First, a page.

Gates: nuclear talks possible if North Korea stops 'dangerous provocations'
Defense Secretary Robert Gates was in Seoul Friday for a meeting with South Korean President Lee, who stressed the need for US cooperation to solve the North Korean nuclear issue.
(Page 2 of 2)
During today's meeting with Lee and Defense Minister Kim Kwan-jin, Gates made a point of satisfying South Korean leaders by saying that diplomatic engagement should begin with talks between North and South Korea. Defense Minister Kim, for his part, said “strong force is the only way to deal effectively” with North.Skip to next paragraph
Former US envoy: 'We need more than talks'
While Gates held his meetings, elsewhere in Seoul former US nuclear envoy Christopher Hill was speaking at a private think tank about past efforts to denuclearize North Korea. Hill, who negotiated with North Korea during the presidency of George W. Bush, insisted that getting the North to do away with its nuclear program remains the top priority.
“We cannot walk away from that,” he said at the forum here. “We really do not have the option of leaving North Korea to have its nuclear weapons.”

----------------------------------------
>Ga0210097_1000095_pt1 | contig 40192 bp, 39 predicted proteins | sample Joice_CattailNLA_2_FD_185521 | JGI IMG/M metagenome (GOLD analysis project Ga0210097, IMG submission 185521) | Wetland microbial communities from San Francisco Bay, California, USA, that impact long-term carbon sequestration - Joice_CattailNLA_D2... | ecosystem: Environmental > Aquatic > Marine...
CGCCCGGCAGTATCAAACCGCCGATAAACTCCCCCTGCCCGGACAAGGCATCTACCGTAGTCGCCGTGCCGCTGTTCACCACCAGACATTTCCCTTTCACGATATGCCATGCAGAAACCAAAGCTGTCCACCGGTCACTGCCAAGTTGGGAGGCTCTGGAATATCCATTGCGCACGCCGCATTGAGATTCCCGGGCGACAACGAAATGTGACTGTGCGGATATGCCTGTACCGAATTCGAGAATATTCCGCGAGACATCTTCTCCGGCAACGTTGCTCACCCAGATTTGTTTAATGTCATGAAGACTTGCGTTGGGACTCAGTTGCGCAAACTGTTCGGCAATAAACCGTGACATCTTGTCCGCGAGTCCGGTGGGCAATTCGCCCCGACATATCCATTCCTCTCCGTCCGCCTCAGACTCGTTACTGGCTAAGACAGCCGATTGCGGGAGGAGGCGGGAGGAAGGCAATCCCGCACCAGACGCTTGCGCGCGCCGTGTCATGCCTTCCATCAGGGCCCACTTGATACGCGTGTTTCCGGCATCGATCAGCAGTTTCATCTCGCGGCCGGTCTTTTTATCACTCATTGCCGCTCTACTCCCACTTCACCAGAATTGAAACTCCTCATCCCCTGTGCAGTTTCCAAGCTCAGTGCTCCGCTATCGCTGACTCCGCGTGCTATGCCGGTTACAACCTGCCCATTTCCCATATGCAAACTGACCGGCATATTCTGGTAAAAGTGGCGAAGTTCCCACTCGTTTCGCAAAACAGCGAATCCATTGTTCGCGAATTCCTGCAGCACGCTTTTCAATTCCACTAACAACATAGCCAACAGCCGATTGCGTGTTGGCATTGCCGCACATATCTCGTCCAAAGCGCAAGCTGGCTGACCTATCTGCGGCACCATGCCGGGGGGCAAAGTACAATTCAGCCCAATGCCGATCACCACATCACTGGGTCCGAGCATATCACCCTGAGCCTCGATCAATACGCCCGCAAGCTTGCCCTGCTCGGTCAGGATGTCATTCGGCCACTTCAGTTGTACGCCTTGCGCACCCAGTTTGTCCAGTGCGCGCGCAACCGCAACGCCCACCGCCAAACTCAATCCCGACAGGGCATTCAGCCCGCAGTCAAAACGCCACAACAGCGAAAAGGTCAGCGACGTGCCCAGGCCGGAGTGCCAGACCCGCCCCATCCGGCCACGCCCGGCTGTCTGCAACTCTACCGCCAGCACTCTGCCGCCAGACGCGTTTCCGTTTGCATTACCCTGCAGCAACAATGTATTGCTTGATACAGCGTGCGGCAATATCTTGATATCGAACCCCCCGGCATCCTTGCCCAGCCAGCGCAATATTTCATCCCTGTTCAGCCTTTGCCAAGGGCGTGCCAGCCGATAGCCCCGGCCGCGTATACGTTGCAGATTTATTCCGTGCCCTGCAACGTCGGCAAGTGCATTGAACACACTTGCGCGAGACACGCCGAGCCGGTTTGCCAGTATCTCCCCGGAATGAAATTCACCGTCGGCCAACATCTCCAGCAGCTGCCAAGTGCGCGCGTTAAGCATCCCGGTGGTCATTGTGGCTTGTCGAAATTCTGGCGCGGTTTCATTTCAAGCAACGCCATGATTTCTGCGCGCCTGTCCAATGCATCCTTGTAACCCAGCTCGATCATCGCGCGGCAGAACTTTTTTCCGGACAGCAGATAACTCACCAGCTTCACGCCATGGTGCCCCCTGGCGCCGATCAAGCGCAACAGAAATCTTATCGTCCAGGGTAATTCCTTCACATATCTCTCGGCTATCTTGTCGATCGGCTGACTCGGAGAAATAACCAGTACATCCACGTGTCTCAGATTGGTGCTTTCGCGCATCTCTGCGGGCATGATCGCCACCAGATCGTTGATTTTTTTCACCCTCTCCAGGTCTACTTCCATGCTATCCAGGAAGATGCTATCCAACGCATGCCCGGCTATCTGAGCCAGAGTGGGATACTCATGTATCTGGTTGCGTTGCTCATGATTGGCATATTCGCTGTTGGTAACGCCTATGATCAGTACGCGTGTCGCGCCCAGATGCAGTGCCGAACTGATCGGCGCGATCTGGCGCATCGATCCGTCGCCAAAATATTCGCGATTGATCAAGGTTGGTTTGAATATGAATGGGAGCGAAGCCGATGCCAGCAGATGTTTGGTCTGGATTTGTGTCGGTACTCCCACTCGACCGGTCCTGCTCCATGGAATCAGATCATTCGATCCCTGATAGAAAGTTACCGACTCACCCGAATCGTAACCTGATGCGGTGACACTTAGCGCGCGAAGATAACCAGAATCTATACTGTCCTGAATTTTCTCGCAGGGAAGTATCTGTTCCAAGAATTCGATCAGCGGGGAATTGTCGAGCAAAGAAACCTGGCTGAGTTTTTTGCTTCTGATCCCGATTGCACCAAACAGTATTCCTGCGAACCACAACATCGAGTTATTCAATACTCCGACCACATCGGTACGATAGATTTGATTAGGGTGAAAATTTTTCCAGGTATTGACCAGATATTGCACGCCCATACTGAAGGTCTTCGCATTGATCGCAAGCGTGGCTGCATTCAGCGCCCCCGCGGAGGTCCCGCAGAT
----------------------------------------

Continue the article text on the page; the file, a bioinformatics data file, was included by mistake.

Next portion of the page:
Hill defended the record of the six-party talks in getting North Korea to shut down the five-megawatt reactor needed for producing plutonium for warheads but said the North Koreans “lied on their declaration about uranium enrichment.”
“We need more than talks,” said Hill. “The North Koreans have demonstrated they did not deal with the process seriously.”
What will bring South Koreans to the table?
The purpose of talks – which include Russia and Japan as well as the two Koreas, China, and the US – has always been to end the North Korea’s nuclear program, but the sense among many Koreans is that North Korea has no intention of abandoning nuclear weapons. The construction of a new reactor to produce highly enriched uranium for warheads at the North’s main nuclear complex at Yongbyon has convinced South Korean officials that returning to talks will not resolve the issue.
South Koreans cite two conditions under which talks might resume. “North Korea needs to settle the issue of provocations,” says Hahm Chai-bong, director of the Asan Institute for Policy Studies, “and North Korea should go back to previous freezing” of its nuclear program.
Korean officials say, however, that North Korea is increasingly unlikely to give up its nuclear program in the run-up to the April 2012 centennial of the birth of Kim Il-sung, who died in July 1994. Kim’s son and heir, Kim Jong-il, is believed to be anxious to display the country’s strength while grooming his own son, Kim Jong-un.